Bangkok - The Head of UN office for Disaster Risk Reduction, Margareta Wahlström today officially acknowledged Canberra as a Role Model city for UNISDR's Making Cities Resilient Campaign by presenting a certificate to the Australian Capital Territory Minister for Police and Emergency Services, Simon Corbell.
Canberra is being recognized by the UNISDR Campaign for its exceptional organizational capacity in preparing for, and responding to, natural hazards, such as floods, severe storms and bushfires.
Mr. Corbell said: "Experience has taught us how vital building resilience against a wide range of natural hazards in a disaster-prone area like Canberra is."
He added: "I am proud that the United Nations has selected the Australian Capital Territory as a Role Model for this world wide campaign."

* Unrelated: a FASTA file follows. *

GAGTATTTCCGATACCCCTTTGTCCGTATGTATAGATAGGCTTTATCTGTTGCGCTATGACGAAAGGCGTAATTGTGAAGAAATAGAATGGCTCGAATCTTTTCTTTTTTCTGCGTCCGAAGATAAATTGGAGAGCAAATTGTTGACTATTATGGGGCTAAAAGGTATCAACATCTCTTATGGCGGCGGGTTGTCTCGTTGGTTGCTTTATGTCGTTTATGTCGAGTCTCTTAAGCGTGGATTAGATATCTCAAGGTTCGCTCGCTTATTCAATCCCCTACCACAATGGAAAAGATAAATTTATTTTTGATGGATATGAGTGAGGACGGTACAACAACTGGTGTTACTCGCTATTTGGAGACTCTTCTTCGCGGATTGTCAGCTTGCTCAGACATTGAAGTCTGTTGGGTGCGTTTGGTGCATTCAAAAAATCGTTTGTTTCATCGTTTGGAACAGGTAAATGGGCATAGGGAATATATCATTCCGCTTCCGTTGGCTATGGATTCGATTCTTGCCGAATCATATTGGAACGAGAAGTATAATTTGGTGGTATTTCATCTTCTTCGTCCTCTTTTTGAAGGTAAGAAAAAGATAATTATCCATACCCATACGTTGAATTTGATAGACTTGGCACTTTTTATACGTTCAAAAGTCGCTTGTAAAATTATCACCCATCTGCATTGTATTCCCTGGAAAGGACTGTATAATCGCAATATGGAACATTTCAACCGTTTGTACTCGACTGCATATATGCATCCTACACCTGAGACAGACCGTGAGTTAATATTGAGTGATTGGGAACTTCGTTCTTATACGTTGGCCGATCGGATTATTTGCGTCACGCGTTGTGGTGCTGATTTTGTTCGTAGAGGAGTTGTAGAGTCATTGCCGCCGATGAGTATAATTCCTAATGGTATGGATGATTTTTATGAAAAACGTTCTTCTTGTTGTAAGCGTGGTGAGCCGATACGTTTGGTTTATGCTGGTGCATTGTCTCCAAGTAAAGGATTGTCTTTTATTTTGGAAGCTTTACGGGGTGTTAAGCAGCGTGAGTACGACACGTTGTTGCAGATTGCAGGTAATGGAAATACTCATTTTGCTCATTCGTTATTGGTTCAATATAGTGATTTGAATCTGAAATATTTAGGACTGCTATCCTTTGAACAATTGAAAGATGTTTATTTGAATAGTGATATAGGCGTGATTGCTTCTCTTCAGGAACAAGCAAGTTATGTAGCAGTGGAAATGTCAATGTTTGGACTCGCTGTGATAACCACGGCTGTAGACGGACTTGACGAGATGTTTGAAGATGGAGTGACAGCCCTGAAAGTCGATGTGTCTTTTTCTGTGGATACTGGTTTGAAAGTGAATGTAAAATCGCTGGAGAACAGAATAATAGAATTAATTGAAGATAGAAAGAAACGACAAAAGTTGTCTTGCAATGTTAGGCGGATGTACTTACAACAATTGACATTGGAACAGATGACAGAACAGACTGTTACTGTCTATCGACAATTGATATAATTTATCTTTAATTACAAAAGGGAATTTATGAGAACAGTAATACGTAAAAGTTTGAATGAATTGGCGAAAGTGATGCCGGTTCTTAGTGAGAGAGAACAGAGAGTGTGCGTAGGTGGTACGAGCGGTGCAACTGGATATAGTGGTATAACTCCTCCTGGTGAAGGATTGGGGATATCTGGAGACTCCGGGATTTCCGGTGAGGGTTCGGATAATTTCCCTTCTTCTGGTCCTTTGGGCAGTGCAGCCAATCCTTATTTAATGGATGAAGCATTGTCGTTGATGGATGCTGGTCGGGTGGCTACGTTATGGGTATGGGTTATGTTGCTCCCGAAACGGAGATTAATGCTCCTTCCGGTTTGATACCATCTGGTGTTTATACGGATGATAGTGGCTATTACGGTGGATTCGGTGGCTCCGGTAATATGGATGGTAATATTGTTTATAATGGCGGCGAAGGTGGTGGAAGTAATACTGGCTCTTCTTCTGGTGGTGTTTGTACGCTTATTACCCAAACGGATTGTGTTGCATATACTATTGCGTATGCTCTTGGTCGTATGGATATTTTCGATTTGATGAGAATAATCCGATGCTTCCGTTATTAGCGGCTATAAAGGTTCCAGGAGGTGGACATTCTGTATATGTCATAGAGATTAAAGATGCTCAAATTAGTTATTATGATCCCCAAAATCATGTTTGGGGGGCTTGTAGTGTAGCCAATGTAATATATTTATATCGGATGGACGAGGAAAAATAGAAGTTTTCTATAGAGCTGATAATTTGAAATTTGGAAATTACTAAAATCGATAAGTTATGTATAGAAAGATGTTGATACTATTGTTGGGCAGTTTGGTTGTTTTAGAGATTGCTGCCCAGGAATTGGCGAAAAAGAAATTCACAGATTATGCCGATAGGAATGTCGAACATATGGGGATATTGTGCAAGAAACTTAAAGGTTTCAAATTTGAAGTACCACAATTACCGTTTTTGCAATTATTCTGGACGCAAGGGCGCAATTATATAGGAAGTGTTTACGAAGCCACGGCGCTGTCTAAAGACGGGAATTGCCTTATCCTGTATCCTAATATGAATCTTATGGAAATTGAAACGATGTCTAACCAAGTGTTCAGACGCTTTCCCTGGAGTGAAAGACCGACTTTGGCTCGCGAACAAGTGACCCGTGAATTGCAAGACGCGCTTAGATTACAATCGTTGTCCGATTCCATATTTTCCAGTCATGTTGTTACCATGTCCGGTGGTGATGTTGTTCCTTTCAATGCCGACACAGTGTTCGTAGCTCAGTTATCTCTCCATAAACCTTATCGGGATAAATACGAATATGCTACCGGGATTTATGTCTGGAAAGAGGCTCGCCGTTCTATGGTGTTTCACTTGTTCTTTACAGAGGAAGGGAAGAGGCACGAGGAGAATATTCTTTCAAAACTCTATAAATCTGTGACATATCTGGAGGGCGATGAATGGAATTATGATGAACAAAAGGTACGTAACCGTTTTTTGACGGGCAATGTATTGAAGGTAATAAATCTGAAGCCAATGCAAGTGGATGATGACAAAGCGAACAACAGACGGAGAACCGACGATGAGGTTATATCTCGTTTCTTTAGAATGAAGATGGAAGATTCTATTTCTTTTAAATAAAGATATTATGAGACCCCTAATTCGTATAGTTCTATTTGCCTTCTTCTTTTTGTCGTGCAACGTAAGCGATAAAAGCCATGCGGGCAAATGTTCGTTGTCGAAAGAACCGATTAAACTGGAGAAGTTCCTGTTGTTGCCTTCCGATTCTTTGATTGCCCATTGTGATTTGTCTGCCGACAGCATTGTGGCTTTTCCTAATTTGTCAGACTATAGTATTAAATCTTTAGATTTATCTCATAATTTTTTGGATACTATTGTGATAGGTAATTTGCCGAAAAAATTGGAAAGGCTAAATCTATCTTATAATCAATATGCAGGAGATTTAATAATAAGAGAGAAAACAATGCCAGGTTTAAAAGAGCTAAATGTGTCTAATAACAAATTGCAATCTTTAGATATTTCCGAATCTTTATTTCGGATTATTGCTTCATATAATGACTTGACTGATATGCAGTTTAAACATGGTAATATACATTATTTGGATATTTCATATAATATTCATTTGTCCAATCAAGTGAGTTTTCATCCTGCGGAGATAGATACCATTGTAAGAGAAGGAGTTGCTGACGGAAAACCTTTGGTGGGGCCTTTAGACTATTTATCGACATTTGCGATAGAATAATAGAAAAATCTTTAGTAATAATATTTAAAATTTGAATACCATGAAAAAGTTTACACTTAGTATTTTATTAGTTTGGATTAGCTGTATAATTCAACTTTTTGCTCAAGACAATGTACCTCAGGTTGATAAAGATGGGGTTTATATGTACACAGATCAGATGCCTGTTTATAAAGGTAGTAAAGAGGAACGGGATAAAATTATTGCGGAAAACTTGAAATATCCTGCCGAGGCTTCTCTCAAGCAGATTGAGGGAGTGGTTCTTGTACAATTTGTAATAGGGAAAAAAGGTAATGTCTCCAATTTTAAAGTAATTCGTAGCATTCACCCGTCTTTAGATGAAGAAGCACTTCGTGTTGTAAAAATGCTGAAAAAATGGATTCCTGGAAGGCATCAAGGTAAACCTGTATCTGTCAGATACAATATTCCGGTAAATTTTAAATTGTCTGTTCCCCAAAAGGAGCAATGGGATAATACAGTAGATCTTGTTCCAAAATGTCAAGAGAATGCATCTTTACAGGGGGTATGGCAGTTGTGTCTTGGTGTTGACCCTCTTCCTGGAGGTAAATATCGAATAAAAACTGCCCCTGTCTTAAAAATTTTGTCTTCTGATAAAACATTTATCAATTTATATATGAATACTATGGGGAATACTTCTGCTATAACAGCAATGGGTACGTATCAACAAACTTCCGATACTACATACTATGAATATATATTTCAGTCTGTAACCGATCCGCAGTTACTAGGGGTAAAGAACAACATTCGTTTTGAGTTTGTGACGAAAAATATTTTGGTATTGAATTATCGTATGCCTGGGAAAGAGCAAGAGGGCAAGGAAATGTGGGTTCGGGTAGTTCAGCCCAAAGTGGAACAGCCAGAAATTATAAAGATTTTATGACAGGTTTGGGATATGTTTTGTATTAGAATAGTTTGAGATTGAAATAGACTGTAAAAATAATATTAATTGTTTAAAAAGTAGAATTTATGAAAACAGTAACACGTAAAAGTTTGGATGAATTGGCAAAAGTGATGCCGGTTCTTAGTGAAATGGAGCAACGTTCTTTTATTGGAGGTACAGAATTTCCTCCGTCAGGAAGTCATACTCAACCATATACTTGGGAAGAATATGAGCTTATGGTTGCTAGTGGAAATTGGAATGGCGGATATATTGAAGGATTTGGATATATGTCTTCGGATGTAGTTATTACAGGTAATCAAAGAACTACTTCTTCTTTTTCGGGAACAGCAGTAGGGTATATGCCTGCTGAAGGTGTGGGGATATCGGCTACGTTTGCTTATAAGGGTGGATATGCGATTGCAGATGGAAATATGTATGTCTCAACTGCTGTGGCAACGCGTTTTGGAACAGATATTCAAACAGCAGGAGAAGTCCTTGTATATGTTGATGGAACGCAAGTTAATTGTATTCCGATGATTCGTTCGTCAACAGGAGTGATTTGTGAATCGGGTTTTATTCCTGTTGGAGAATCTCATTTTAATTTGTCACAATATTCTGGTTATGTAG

Canberra acted on the lessons learned from the bushfires of January 2003 to invest more in resilience and emergency services.
The Making Cities Resilient campaign aims to raise awareness about the benefits of reducing urban risk, and encourages governments to invest in disaster risk reduction activities and build more resilient infrastructure within cities. Almost 1,500 towns and cities from around the world participate in the Campaign and there are 30 Role Model cities.
Ms. Wahlstrom also thanked the government of Australia for hosting a very constructive two-day workshop which provided practical guidance on how to use disaster risk information.
"Risk information is key to making informed decisions on planning and investment priorities. The Canberra workshop has been very useful and will provide important elements to the post-2015 Framework for Disaster Risk Reduction (HFA2) which is currently under discussion," said Ms Wahlstrom.
Global consultations conducted by UNISDR on the Hyogo Framework for Action (HFA) through 2012 highlighted a wide demand for access to reliable and useable risk information. The Canberra Workshop reviewed examples of how data, information and knowledge are being used as a basis for sound risk reduction decisions and recommended that HFA2 makes use of risk information a priority.